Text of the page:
Giving a retirement speech for a retiring boss or colleague is both an opportunity and responsibility. Today’s article shares 11 keys for knocking your retirement speech out of the ballpark every time!
In this article:
- Begin Your Retirement Speech with Your “Whys” and “Whats” in Mind
- Simplify Your Outline
- Get as Much Information as You Can to Honor the Person
- Write a Short Retirement Speech
- Honor the Person Sincerely
- Keep It Balanced
- Ensure the Best Retirement Speech by Running It Through a Trusted Person
- Use Humor in Your Retirement Speech Wisely
- Use Relevant Stories, Examples, and Sentiments in Your Speeches
- Keep Your Eyes on the Ball a.k.a. the Retiree
- Master the Art of the Tone
Retirement Speech: 11 Keys to Giving the Best Speech Ever
1. Begin Your Retirement Speech with Your “Whys” and “Whats” in Mind
It’s almost impossible to deliver an awesome retirement speech without knowing why you want to do it and what you want to accomplish from it. It’s like backing out of the driveway and driving around with no idea of where you need to go.
Without a clear idea of your speech’s “why”…
- You’ll most likely say a lot of hodge-podge, unrelated and seemingly meaningless things;
- Your audience will most likely get bored in a minute or two;
- You’ll fail to leave a good and memorable lasting impression among your colleagues about the retiree;
- Or worse, you’ll make the retiree’s farewell awful and leave a bad taste in the mouth.
Know why you want to deliver your retirement speech and what you want to accomplish from it. Without these, honoring your boss or colleague with your retirement speech can be challenging, if not impossible.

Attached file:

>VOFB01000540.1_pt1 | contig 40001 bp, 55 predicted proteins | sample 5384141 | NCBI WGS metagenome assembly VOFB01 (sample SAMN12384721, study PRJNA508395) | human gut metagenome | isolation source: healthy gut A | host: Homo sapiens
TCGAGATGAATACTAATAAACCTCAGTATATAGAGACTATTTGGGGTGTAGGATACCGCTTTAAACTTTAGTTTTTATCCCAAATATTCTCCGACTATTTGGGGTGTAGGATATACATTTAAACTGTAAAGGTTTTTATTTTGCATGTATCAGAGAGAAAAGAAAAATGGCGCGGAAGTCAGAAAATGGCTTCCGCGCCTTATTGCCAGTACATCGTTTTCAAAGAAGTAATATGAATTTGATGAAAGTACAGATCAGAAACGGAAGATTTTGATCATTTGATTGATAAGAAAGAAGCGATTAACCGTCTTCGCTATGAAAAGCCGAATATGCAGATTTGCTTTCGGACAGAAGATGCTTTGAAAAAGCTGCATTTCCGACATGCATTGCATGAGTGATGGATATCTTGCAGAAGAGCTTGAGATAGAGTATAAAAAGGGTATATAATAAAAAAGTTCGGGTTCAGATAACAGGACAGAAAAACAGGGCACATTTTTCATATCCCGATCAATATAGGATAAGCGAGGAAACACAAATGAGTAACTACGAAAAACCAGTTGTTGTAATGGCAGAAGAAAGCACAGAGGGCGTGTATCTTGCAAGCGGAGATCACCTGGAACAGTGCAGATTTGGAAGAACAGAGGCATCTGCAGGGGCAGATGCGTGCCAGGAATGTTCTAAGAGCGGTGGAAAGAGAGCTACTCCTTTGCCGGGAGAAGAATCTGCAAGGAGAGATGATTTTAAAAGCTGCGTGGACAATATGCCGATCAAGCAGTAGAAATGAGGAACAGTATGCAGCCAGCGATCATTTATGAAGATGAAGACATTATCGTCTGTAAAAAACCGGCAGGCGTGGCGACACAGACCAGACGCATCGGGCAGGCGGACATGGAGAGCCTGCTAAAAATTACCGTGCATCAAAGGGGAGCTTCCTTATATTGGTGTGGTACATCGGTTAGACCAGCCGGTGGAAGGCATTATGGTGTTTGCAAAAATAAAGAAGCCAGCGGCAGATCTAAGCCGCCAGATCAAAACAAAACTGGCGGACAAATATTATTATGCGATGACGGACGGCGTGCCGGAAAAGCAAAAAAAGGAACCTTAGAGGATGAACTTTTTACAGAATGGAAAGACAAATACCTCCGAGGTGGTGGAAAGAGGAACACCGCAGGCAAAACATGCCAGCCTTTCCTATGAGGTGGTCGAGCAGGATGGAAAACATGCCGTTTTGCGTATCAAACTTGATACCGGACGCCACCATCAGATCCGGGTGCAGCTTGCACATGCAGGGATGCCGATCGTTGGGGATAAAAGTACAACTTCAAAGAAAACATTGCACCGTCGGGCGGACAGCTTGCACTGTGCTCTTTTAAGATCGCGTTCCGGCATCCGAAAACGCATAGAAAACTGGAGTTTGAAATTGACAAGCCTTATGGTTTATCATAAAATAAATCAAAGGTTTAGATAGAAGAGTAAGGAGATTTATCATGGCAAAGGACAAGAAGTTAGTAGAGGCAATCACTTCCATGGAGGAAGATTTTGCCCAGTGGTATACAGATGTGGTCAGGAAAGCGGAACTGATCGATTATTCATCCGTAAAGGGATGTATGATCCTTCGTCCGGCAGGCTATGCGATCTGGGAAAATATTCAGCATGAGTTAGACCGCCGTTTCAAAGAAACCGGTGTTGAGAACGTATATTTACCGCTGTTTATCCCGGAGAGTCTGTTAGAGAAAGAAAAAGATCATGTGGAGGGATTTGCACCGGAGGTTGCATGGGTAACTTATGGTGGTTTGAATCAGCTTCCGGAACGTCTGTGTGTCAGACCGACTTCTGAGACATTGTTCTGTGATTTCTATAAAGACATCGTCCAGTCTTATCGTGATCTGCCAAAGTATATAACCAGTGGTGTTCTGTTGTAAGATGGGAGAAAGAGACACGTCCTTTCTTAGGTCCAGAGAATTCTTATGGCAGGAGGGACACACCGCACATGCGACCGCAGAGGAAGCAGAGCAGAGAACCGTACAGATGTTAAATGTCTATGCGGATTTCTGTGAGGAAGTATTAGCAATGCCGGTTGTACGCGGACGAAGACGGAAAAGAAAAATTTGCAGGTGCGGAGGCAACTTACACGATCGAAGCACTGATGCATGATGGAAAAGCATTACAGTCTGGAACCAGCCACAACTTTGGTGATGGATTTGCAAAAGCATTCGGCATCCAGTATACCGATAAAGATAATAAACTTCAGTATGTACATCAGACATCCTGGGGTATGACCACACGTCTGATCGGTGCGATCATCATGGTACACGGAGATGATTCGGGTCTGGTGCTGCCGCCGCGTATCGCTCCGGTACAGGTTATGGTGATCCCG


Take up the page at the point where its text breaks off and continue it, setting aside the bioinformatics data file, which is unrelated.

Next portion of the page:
2. Simplify Your Outline
An outline is supposed to be the skeleton of your retirement speech body. A complicated outline runs the risk of giving an incoherent or confusing speech, and ruin the retirement send-off.
Keep your outline simple and straightforward and fill in the details later. The purpose of your speech outline is to organize the things you want to say in a clear and impactful way.
Here’s a good example of a simple retirement speech outline:
- Acknowledge and thank the people attending the retirement send-off;
- Briefly tell the audience the reason for gathering;
- Give one or two admirable or inspiring traits or accomplishments during the retiree’s career; and
- Say your best wishes and farewell to the retiree.
3. Get as Much Information as You Can to Honor the Person
Talk to as many people who know the soon-to-be-retired boss or colleague well. Friends within the organization, direct subordinates and bosses, and even family members are excellent sources or material for retirement speeches.
From the information gleaned from these people, you’ll find common themes for the person’s accomplishments and best traits. These themes can form the backbone by which people within and outside the organization can remember him or her.
4. Write a Short Retirement Speech
Long speeches often make for bad ones or at best, forgettable ones because:
- Writing long retirement speeches increase risks for making mistakes through contradictory claims or ideas and untrue stories; and
- Long speeches, retirement or otherwise, run the risk of audiences getting bored and zoning out.
Do the retiree and the men and women in the audience a favor—keep your speeches short and exciting to avoid lulling them to sleep and make the moment positively memorable.
5. Honor the Person Sincerely
One of the worst mistakes people make with retirement speeches is giving insincere ones. No matter how people fake their speeches using fabricated stories and exaggerated claims, audiences and the retiree will sense it.
Do the retiring person you’re trying to honor a favor by being real and sincere.